A different take on poverty

Ron Haskins, Senior Fellow at the Brookings Institution, was this month’s speaker at DHS’ Practice and Policy Lecture Series. Haskins looked at causes and offered solutions to the persistence of poverty in the United States. He attributed poverty to four main causes:

  1. Low rates of working and low wage rates. Only 83 percent of working-age adults had full-time jobs in 2008, down from 89 percent in 1980. The rate is dramatically lower, 42 percent, for African-Americal males. Haskins attributes the increase for that group in part to higher incarceration rates and blames relatively generous welfare and retirement systems for some of the general decline in working rate. At the same time, low- and middle-income workers are not seeing meaningful gains in wages.
  2. Changing family composition. The marriage rate has declined greatly, mainly for less-educated women. Forty-one percent of births are now to single mothers, almost all of them with less than a college education. Given the clear link between single-mother family status and child poverty, Haskins suggested higher marriage rates would reduce poverty.
  3. Low educational attainment and poor outcomes. Income of adults who don’t attend college  typically tracks closely with their parents’ income, but the relationship breaks down for adult children with a college education. Because poor children have low rates of college attendance and completion, few will be able to break this cycle.
  4. Immigration. While we admit many highly-educated and successful immigrants, the majority of immigrants have very low education attainment. Haskins claims this in itself adds 0.5 percentage points or more to the poverty rate.

Haskins sums up his findings and frames his solutions with this relatively simple statistic: If you finish high school, work full time, and wait until you are married and 21 years old to have a child, your chances of being below the poverty line are 2 percent. If you don’t finish high school, don’t work full time, and have a child before you’re married and 21, your chances of being poor are 74 percent.

Haskins prescribes a three-pronged approach to reducing poverty. First, we should increase educational attainment and performance by investing in education from early childhood through higher education. Second, we should get more Americans working full-time by encouraging work. He credits the Earned Income Tax Credit and welfare reform with moving in the right direction and claims they have helped increase income for many families, especially low-income female-headed ones. He suggests we need to go further in requiring work to participate in food and housing benefit programs, investing more in vocational education and employment-related training for adults, and investing more in child care. Third, we should encourage marriage; Haskins admitted there are effective programs developed that will do this but suggests we need to develop them. He and coauthor Isabel Sawhill offer specific recommendations, and a plan to pay for them, in Creating an Opportunity Society.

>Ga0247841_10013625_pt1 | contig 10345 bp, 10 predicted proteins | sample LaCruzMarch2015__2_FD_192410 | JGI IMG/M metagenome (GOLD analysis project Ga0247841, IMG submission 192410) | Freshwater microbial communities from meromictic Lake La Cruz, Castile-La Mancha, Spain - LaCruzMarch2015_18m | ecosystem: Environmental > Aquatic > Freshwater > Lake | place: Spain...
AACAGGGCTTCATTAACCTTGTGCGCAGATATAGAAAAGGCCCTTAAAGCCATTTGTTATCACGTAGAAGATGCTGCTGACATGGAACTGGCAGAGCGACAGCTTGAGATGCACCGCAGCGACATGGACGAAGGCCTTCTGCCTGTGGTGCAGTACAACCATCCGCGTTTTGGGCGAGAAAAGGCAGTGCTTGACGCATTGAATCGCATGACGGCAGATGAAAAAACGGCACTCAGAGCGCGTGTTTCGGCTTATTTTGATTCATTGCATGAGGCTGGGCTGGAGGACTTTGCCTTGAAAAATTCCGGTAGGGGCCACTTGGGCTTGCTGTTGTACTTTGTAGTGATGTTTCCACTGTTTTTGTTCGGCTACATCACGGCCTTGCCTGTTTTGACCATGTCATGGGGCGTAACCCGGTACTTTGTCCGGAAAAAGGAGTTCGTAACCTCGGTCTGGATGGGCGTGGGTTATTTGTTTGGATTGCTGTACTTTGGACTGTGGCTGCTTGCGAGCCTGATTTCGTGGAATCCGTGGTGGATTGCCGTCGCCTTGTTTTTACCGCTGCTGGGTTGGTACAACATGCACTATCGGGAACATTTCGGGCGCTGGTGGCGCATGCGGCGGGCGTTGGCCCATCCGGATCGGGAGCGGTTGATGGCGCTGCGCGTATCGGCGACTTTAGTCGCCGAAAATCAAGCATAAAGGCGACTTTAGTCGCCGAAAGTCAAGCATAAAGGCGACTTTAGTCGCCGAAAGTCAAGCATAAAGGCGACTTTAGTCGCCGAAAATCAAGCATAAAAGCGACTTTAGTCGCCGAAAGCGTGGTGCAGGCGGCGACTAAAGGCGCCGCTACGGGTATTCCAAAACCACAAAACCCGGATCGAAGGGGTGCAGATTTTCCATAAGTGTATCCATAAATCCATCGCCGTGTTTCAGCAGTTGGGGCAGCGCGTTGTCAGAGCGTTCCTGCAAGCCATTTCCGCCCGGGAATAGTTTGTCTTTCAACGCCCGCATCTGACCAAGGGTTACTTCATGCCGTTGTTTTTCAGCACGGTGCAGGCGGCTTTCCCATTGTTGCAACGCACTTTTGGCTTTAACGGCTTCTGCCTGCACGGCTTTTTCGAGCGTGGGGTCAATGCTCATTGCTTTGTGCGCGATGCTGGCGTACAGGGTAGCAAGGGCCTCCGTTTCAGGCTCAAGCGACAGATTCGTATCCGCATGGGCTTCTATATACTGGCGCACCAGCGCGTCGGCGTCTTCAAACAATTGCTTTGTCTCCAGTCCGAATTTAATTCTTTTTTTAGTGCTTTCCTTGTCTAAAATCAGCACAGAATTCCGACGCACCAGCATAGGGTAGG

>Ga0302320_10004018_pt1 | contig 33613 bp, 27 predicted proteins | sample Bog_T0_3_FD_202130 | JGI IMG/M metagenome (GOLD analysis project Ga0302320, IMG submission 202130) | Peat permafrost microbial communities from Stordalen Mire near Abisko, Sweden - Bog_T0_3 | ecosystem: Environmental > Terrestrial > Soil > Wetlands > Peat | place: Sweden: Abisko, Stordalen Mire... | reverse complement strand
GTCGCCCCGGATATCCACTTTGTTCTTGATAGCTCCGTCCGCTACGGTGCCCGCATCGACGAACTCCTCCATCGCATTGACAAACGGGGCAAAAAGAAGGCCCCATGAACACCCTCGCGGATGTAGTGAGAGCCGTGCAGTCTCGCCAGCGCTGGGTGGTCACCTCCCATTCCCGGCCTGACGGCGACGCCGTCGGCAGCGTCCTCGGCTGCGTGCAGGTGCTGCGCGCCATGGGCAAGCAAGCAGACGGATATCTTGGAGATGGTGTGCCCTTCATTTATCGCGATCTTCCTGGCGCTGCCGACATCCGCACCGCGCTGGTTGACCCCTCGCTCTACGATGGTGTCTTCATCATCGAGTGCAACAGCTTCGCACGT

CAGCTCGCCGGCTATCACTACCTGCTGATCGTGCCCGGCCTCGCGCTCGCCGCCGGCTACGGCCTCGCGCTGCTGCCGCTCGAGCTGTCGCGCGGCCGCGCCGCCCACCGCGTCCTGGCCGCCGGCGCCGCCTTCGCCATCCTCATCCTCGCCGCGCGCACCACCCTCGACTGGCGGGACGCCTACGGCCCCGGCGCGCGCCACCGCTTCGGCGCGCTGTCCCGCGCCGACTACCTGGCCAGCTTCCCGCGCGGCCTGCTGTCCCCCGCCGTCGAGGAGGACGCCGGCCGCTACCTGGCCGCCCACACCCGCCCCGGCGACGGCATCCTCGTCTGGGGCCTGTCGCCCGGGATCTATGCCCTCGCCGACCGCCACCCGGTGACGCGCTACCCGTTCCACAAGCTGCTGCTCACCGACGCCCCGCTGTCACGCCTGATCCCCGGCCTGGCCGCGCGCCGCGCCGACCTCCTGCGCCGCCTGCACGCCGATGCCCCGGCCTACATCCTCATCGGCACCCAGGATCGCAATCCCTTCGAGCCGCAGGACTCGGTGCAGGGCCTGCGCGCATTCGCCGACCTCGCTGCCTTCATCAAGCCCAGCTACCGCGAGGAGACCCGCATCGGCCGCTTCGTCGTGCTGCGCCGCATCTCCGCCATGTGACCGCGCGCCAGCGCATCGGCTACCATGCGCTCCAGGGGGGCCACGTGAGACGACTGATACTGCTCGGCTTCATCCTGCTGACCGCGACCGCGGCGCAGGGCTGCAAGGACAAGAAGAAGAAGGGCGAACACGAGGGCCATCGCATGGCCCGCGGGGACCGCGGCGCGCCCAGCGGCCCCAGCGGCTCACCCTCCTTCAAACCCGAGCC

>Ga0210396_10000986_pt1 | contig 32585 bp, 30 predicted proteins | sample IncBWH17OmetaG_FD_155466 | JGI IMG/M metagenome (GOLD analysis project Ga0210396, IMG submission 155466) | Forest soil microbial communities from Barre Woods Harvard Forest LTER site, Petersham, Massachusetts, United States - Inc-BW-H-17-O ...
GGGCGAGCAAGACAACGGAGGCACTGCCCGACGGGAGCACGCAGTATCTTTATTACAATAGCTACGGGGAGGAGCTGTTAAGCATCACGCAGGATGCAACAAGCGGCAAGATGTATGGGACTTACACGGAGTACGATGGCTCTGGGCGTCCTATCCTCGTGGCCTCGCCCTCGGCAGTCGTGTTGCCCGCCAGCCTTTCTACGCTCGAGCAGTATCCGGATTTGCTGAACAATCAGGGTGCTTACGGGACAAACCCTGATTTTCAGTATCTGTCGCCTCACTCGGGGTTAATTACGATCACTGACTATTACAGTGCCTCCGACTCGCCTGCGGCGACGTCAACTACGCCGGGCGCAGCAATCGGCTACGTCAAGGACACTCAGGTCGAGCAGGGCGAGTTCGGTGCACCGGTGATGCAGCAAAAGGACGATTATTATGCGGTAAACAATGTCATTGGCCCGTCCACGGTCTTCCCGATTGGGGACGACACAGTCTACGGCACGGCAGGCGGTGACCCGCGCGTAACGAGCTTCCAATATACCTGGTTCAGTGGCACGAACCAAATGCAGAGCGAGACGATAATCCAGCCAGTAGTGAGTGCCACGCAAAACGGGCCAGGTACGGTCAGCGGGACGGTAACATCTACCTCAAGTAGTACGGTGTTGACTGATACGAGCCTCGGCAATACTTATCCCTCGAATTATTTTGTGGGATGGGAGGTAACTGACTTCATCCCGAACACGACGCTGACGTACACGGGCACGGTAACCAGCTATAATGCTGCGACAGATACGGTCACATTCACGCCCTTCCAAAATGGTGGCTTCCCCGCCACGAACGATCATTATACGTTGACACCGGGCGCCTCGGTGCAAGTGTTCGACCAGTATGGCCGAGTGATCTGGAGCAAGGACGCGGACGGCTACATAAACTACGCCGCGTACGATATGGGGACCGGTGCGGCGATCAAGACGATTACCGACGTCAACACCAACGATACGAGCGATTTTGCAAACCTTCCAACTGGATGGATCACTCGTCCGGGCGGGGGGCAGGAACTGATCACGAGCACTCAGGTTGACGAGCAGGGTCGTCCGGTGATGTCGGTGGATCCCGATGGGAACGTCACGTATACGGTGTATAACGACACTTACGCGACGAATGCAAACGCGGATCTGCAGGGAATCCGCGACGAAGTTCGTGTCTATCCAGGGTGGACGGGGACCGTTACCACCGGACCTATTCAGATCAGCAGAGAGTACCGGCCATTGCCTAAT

Haskins’ lecture was thought-provoking and generated a lively discussion. There’s something in his approach to make most observers happy and to make most unhappy as well. In an environment where public investment in welfare and education programs often brings disappointing results, it is certainly worth exploring different approaches. We commend DHS for bringing Haskins to Oklahoma and providing a forum for a much-needed exchange on important long-term issues facing our nation and state. Guests for the spring lecture series include Oklahoma Health Care Authority Chief Executive Officer Michael Fogarty, speaking on the economics of health care reform, UCLA’s Adriana Lleras-Muney on “Education and Health: What do we Know?,” updates from nationally renowned program evaluators, and other great programs. You can find a schedule and description here.


Paul Shinn

Paul Shinn served as Budget and Tax Senior Policy Analyst with OK Policy from May 2019 until December 2021. Before joining OK Policy, Shinn held budget and finance positions for the Oklahoma House of Representatives, the Department of Human Services, the cities of Oklahoma City and Del City and several local governments in his native Oregon. He also taught political science and public administration at the University of Oklahoma, University of Central Oklahoma, and California State University Stanislaus. While with the Government Finance Officers Association, Paul worked on consulting and research projects for the U.S. Environmental Protection Agency, the U.S. Department of Transportation, and several state agencies and local governments. He also served as policy analyst for CAP Tulsa. He holds a Ph.D. in Political Science from University of Oklahoma and degrees from the University of Oregon and the University of Maryland College Park. He lives in Oklahoma City with his wife Carmelita.

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